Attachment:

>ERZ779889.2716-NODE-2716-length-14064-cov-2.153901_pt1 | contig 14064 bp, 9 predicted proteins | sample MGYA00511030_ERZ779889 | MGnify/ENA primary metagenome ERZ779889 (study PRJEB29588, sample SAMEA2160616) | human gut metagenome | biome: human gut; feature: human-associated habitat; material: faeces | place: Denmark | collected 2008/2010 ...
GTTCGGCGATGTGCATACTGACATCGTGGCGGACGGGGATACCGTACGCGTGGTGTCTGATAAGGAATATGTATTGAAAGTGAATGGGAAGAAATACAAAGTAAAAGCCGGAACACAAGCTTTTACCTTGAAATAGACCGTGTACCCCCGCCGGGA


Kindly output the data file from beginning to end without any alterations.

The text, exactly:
>ERZ779889.2716-NODE-2716-length-14064-cov-2.153901_pt1 | contig 14064 bp, 9 predicted proteins | sample MGYA00511030_ERZ779889 | MGnify/ENA primary metagenome ERZ779889 (study PRJEB29588, sample SAMEA2160616) | human gut metagenome | biome: human gut; feature: human-associated habitat; material: faeces | place: Denmark | collected 2008/2010 ...
GTTCGGCGATGTGCATACTGACATCGTGGCGGACGGGGATACCGTACGCGTGGTGTCTGATAAGGAATATGTATTGAAAGTGAATGGGAAGAAATACAAAGTAAAAGCCGGAACACAAGCTTTTACCTTGAAATAGACCGTGTACCCCCGCCGGGA